Turkey lira crashes by 7% to new low on US economic offensive
Istanbul: Turkey's embattled lira on Friday hit new record lows against the US dollar and euro, losing over seven percent in value as strains with the United States showed no sign of abating and fears grew over the exposure of European banks.
The lira was trading at 5.95 to the dollar, a loss on the day of 7.5 percent. Earlier, it had crashed some 12 percent through the 6.00 level for the first time in history, trading at one point at more than 6.20 lira per dollar.
The lira has now lost over a third of its value against both the dollar and the euro this year, with the currency battered by both concerns over domestic economic policy and the political situation.
Versus the euro on Friday the lira lost 7.0 percent to trade at 6.8.
But President Recep Tayyip Erdogan, who had remained unusually silent all week as the lira bled value almost daily, appeared to express confidence over the situation.
"We will not lose the economic war," state-run TRT Haber television quoted Erdogan.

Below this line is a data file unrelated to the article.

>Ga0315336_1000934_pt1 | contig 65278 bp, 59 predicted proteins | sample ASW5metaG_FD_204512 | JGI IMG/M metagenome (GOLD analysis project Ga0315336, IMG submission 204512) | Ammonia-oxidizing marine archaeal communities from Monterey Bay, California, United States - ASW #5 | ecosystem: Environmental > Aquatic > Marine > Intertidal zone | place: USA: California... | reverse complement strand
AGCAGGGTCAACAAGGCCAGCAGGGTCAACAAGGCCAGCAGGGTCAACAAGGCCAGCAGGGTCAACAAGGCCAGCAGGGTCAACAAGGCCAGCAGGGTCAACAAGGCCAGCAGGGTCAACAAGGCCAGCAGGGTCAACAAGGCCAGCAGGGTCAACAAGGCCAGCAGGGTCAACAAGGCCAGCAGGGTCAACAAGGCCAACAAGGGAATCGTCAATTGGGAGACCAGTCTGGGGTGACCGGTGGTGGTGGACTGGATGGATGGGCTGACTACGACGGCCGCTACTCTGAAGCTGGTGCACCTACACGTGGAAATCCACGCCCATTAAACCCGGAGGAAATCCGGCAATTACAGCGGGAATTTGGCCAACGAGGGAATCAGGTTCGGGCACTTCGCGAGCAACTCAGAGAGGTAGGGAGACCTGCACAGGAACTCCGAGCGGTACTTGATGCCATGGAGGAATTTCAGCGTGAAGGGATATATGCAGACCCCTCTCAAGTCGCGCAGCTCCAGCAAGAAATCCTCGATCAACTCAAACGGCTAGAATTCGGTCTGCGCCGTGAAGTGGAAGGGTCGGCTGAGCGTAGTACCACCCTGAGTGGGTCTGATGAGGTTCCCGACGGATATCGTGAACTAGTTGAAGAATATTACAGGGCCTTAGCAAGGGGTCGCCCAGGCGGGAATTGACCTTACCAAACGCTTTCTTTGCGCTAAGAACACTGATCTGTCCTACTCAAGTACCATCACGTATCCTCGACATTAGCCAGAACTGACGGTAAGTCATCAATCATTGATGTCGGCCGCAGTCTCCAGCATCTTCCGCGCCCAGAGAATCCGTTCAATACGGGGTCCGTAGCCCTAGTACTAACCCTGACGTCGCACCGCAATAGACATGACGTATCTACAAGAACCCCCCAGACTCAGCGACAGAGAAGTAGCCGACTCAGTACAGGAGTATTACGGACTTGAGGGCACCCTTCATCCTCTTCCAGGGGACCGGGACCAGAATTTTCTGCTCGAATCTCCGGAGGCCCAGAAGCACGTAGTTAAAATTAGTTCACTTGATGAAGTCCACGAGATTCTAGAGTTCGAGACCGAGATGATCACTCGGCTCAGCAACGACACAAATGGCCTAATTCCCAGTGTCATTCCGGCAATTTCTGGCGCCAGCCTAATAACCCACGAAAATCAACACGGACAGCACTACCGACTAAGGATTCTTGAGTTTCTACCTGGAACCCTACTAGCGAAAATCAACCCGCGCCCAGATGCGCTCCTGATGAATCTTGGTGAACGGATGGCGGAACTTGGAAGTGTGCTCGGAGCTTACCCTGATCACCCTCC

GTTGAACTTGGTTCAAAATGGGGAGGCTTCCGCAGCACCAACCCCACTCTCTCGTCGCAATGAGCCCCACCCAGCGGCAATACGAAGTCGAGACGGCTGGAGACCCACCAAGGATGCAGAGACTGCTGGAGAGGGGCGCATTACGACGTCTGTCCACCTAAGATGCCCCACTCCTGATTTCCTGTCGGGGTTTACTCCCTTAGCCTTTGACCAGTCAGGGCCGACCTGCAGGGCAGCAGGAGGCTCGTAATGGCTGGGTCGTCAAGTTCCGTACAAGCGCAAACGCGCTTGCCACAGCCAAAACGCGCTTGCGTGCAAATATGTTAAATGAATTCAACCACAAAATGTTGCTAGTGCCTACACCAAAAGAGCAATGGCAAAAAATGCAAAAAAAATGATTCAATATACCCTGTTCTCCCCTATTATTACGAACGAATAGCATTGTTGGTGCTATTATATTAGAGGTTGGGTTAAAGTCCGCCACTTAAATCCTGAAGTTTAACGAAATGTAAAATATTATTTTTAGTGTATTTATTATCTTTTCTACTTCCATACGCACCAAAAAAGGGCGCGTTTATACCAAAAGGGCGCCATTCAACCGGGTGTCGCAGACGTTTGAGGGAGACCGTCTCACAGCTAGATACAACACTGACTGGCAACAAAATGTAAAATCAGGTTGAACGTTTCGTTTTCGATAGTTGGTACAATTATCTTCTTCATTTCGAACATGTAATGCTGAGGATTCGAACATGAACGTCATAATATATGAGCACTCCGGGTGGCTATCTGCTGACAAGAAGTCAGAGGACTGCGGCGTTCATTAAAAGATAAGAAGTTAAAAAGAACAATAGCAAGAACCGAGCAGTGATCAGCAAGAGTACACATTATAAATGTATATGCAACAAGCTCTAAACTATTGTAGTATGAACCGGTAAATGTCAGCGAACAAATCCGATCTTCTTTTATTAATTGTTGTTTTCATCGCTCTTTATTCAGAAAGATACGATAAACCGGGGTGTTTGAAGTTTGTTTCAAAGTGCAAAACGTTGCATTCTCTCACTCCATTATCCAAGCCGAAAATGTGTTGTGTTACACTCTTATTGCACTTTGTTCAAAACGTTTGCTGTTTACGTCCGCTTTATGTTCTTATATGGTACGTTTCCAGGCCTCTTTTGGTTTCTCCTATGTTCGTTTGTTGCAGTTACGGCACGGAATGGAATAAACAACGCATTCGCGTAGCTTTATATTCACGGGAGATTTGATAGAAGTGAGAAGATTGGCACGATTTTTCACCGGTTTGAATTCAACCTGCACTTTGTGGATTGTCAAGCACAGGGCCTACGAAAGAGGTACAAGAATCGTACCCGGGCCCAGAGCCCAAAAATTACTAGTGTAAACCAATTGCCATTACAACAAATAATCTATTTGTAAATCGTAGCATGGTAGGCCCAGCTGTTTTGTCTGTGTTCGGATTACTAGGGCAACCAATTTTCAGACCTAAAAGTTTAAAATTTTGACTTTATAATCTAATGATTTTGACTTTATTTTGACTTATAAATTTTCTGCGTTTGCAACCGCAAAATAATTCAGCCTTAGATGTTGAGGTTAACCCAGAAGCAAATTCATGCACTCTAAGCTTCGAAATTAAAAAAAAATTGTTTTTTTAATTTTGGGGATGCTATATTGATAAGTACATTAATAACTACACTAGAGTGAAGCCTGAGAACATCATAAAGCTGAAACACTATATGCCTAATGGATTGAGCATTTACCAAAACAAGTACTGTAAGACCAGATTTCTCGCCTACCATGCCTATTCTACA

The state-run Anadolu news agency also quoted Erdogan as saying that Turkey would be able to overcome the situation just like flooding this week in the Black Sea province of Ordu.
"God willing we will overcome these disasters (the Ordu floods) and also we will be successful in the economic war," he said.
Erdogan had in comments late Thursday raised eyebrows by appearing to play down the magnitude of the crisis, saying: "If they have dollars, we have our people, we have our right and we have Allah!" he said. Turkey remains at loggerheads with the United States in one of the worst spats between the two NATO allies in years over the detention for the last two years of American pastor Andrew Brunson and a host of other issues.
Talks this week in Washington failed to resolve the impasse which has led both sides to slap sanctions on senior officials amid fears of graver measures to come.
Meanwhile, markets are deeply concerned over the direction of economic policy under Erdogan with inflation nearly 16 percent but the central bank reluctant to raise rates in response.
UBS chief economist for EMEA emerging markets Gyorgy Kovacs said a giant rate hike of 350-400 basis points would be "consistent with real rate levels that in the past helped to stabilise the currency."
He warned a "rate hike alone might not stem the worries about the US and Turkey tensions and a potential further escalation." And it remains unclear if the bank would be willing to sharply lift rates with analysts saying the nominally independent institution is under the influence of Erdogan, who wants low rates to keep growth humming.
Erdogan after winning June 24 elections with revamped powers tightened his control over the central bank and appointed his son-in-law Berat Albayrak to head a newly-empowered finance ministry.